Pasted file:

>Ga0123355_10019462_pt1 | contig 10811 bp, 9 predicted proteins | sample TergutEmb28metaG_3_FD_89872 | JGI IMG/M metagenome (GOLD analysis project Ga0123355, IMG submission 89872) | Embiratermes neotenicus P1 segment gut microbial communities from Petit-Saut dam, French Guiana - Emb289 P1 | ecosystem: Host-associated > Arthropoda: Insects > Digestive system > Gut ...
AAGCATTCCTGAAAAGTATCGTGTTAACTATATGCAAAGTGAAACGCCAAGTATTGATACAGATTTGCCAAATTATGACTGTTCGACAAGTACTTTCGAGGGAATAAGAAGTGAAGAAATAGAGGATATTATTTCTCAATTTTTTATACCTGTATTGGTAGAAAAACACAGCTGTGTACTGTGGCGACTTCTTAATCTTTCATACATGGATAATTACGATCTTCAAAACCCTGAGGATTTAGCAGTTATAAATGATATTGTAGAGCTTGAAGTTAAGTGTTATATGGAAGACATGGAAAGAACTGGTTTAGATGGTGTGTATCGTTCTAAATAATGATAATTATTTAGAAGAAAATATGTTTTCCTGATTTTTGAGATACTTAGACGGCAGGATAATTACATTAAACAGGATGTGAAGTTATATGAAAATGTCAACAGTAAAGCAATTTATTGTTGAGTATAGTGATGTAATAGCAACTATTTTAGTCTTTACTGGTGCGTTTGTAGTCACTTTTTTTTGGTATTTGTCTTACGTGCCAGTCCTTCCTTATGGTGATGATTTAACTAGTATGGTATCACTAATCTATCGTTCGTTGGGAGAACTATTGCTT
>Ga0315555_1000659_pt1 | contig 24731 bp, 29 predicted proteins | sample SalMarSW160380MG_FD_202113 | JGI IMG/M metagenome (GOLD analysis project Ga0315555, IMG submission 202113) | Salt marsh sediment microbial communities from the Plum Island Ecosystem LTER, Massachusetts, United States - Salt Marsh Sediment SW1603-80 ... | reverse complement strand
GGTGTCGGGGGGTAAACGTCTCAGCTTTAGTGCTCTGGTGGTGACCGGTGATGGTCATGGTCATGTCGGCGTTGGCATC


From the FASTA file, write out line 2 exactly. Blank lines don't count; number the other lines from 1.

AAGCATTCCTGAAAAGTATCGTGTTAACTATATGCAAAGTGAAACGCCAAGTATTGATACAGATTTGCCAAATTATGACTGTTCGACAAGTACTTTCGAGGGAATAAGAAGTGAAGAAATAGAGGATATTATTTCTCAATTTTTTATACCTGTATTGGTAGAAAAACACAGCTGTGTACTGTGGCGACTTCTTAATCTTTCATACATGGATAATTACGATCTTCAAAACCCTGAGGATTTAGCAGTTATAAATGATATTGTAGAGCTTGAAGTTAAGTGTTATATGGAAGACATGGAAAGAACTGGTTTAGATGGTGTGTATCGTTCTAAATAATGATAATTATTTAGAAGAAAATATGTTTTCCTGATTTTTGAGATACTTAGACGGCAGGATAATTACATTAAACAGGATGTGAAGTTATATGAAAATGTCAACAGTAAAGCAATTTATTGTTGAGTATAGTGATGTAATAGCAACTATTTTAGTCTTTACTGGTGCGTTTGTAGTCACTTTTTTTTGGTATTTGTCTTACGTGCCAGTCCTTCCTTATGGTGATGATTTAACTAGTATGGTATCACTAATCTATCGTTCGTTGGGAGAACTATTGCTT